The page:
Philippines awards second school PPP phase

The Department of Education has awarded the $215m social infrastructure project to the same corporation that won phase 1.

The Department of Education of the Philippine government is commencing another classroom construction project through the PPP mode, and has awarded the PHP8.8 billion (€150 million; $215 million) PPP for School Infrastructure Project Phase 2 (PSIP II) to one of the private sector bidders that won the first phase.

According to a Philippines Public-Private Partnership Centre statement, the Education Department awarded PSIP II to two firms: Megawide Investment Corporation, a domestic construction firm that won the first phase of PSIP; and a consortium comprising BSP & Co and Vicente T. Lao Construction.

The two winners will be taking on different sections of construction in different regions, and are expected to start on their contracts as soon as paperwork is processed. In all, the private sector partners will be expected to design, finance, and construct around 10,679 one-storey and two-storey classrooms, including furniture, fixtures and toilets, in 5,033 public schools in 14 regions nationwide.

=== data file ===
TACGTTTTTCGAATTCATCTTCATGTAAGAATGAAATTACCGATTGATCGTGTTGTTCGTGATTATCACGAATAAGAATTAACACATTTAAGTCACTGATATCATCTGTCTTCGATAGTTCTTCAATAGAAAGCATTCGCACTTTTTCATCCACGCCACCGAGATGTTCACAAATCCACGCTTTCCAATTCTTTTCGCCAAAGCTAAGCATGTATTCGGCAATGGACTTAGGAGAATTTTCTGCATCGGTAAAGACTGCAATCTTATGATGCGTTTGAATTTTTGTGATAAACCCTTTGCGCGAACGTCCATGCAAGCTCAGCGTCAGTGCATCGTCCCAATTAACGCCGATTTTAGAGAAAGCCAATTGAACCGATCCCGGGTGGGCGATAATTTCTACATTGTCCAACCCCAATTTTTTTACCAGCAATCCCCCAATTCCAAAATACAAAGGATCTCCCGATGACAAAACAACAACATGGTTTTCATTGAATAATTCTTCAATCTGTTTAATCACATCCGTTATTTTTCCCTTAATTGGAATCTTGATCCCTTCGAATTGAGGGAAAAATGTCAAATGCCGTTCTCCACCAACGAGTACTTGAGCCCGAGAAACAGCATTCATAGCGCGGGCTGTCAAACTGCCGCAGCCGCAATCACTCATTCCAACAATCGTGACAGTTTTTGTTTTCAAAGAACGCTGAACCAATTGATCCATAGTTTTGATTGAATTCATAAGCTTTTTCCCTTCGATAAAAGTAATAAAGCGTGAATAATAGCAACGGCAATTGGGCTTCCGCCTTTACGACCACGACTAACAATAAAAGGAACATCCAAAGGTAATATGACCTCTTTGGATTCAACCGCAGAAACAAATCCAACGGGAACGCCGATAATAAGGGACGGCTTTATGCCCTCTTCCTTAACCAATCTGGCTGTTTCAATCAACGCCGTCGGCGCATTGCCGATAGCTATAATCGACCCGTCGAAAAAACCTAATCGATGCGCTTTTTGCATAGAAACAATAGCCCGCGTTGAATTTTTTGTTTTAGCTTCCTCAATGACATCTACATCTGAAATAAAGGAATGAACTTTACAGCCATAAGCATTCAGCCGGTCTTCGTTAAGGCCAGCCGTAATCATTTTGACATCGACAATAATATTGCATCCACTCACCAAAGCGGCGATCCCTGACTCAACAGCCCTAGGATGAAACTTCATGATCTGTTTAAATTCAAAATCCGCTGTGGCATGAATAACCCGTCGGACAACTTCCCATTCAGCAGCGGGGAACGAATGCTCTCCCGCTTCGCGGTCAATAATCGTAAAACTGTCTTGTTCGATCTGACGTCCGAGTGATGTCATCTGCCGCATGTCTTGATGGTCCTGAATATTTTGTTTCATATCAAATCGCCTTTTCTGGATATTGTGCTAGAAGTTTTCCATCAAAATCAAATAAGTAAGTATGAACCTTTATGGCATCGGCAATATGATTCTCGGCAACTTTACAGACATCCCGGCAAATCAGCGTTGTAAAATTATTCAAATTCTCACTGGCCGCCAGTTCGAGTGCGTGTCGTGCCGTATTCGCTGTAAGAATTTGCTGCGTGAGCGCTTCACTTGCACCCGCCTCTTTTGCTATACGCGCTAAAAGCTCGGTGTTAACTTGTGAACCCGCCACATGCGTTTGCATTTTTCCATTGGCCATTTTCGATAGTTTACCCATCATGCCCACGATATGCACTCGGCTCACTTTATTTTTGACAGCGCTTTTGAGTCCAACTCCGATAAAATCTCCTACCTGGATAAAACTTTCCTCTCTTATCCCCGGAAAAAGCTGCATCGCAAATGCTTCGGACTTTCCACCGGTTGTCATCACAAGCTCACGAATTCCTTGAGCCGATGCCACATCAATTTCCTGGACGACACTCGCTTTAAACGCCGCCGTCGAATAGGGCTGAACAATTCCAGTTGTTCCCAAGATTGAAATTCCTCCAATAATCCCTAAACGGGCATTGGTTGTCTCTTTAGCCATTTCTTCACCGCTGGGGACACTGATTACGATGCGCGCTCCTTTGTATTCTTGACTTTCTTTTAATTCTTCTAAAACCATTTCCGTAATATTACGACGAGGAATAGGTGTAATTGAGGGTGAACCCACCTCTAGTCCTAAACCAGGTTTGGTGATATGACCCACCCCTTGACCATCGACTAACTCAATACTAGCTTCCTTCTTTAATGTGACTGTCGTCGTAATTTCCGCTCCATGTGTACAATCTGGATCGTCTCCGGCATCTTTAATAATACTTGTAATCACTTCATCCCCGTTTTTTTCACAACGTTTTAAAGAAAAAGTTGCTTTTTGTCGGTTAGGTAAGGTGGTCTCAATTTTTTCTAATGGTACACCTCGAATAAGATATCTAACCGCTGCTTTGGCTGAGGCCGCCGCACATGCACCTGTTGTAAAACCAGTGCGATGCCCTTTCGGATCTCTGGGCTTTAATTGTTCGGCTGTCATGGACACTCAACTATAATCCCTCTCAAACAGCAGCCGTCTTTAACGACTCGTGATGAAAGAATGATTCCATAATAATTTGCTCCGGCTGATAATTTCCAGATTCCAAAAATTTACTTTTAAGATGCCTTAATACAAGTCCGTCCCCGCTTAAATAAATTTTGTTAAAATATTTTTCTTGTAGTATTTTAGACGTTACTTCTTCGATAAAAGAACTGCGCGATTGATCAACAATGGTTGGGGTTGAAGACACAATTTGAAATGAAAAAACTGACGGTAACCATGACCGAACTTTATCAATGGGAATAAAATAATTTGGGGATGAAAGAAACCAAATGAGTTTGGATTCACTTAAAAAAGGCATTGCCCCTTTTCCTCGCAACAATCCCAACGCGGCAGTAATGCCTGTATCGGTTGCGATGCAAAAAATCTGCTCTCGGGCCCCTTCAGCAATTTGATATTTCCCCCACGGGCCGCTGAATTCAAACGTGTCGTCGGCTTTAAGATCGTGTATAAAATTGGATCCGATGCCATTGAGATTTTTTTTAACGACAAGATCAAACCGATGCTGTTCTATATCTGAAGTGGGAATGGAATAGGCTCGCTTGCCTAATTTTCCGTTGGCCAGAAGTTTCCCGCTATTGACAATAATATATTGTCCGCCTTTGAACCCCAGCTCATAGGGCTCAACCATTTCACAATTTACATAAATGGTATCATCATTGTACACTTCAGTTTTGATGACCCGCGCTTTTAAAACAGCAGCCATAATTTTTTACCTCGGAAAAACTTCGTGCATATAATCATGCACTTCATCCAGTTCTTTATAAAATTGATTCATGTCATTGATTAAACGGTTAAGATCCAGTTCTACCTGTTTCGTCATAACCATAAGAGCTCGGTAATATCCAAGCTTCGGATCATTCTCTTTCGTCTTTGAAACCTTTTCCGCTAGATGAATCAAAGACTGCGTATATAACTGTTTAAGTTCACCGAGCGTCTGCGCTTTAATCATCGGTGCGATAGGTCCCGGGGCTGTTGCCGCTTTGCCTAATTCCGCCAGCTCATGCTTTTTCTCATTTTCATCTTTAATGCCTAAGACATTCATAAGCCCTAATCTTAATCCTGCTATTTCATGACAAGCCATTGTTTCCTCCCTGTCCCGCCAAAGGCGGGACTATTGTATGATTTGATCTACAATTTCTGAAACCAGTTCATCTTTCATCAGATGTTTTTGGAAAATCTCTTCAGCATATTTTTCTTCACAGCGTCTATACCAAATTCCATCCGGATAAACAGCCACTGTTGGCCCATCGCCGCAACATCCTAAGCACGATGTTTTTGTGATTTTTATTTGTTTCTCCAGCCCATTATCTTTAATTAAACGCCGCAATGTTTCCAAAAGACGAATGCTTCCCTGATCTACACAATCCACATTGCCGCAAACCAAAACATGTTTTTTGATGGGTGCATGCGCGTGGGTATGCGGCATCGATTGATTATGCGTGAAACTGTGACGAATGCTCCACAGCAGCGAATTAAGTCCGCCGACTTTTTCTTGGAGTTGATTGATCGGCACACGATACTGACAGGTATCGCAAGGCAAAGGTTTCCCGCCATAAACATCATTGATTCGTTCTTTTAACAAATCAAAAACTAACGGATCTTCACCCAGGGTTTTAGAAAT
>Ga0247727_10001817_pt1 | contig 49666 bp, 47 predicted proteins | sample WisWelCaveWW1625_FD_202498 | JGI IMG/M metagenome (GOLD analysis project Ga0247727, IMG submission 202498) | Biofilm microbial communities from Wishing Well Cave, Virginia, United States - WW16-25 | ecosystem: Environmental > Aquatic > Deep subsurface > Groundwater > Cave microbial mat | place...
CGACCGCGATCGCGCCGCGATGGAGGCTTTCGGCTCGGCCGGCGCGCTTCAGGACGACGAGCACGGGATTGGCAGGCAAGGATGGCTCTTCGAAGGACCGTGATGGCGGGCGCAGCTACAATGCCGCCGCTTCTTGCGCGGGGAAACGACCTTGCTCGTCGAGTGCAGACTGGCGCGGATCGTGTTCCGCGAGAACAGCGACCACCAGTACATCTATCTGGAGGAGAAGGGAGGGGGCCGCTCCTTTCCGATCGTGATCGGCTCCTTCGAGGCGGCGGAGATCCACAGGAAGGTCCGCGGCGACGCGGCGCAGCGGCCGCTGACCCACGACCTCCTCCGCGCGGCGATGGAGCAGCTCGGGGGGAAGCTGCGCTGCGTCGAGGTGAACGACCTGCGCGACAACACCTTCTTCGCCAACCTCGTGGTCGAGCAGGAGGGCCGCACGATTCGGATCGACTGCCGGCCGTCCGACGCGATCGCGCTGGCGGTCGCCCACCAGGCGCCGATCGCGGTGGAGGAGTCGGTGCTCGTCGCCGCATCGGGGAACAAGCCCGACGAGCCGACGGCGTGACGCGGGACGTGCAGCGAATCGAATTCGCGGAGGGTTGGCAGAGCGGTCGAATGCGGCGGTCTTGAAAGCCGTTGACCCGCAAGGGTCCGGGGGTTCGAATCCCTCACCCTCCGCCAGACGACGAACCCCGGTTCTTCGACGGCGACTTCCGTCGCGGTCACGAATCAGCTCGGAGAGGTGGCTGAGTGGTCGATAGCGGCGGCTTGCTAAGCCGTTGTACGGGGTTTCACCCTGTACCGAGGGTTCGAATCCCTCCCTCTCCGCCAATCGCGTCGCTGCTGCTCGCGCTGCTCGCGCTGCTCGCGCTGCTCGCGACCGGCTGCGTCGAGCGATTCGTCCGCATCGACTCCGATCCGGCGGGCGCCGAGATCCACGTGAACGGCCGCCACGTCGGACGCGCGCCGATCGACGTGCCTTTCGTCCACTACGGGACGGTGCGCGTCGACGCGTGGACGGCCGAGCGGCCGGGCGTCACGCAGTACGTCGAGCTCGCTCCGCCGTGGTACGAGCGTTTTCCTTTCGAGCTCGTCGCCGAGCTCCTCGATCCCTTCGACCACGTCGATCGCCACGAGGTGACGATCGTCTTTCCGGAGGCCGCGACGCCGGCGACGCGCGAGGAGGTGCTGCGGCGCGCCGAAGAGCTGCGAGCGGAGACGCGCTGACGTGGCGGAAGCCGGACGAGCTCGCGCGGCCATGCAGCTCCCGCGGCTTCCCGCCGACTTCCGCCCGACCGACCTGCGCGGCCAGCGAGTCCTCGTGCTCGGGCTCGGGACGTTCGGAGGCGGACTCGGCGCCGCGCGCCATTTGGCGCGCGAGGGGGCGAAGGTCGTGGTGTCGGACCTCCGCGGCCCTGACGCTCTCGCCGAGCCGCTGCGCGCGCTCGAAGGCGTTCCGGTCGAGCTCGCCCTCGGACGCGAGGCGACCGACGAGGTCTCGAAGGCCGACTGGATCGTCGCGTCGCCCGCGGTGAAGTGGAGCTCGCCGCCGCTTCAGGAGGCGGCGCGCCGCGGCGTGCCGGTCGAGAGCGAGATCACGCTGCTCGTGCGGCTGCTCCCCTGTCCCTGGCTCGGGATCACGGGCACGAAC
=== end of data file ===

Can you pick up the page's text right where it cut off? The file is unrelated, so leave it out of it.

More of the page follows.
PSIP II, like its predecessor Phase I, will be conducted on a build-transfer basis, which means that the private sector partners must complete the classrooms to a certain standard, and they will get paid for their services.

Phase I was a PHP16.28 billion project that was awarded last September, but only involved the construction of 9,300 classrooms in Luzon, the largest island in the Philippines. So far, 342 of those classrooms have been completed while 2,930 others have started construction.

The Department of Education initiated the classroom PPP in an effort to cut the shortage of classrooms in the Philippines, which in 2010 stood at 66,800. That gap has almost been bridged, with the government completing 43,424 classrooms and these two projects set to complete the rest, according to Jesus Mateo, the Department of Education Assistant Secretary for Planning.

“The Department has really been doing a lot of changes not only in terms of addressing the shortages in basic education resources but in the system as a whole,” Mateo said in another statement.